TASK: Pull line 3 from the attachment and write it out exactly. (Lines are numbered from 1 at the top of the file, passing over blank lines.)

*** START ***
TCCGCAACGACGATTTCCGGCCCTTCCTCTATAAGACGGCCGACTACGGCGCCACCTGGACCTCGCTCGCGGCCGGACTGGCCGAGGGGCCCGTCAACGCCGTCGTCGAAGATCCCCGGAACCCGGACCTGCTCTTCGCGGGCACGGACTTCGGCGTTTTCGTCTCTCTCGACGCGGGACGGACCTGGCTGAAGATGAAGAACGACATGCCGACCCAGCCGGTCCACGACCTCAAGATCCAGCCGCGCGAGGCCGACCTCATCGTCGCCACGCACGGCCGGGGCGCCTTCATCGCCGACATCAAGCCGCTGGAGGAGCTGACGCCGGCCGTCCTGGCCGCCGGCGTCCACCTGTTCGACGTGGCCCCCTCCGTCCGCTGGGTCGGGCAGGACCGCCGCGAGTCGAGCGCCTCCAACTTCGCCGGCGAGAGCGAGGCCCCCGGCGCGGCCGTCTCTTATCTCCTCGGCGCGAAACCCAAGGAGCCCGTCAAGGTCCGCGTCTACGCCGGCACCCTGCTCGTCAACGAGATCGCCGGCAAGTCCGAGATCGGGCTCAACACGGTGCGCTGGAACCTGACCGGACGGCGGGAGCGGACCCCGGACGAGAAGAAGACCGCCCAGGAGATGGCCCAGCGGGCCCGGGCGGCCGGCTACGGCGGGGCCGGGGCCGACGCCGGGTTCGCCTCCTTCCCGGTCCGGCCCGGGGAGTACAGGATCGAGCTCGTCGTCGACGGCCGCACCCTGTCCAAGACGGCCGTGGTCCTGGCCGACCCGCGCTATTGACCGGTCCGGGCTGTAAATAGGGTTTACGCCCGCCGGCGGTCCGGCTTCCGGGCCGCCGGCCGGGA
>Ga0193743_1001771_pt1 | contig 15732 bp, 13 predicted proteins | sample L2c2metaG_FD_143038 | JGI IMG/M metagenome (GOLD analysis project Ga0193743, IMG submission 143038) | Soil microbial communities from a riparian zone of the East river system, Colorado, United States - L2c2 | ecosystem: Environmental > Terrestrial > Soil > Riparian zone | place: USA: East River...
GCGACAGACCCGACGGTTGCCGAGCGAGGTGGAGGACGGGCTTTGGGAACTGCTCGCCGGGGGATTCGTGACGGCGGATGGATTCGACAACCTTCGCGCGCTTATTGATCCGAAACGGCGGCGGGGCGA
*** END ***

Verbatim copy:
GCGACAGACCCGACGGTTGCCGAGCGAGGTGGAGGACGGGCTTTGGGAACTGCTCGCCGGGGGATTCGTGACGGCGGATGGATTCGACAACCTTCGCGCGCTTATTGATCCGAAACGGCGGCGGGGCGA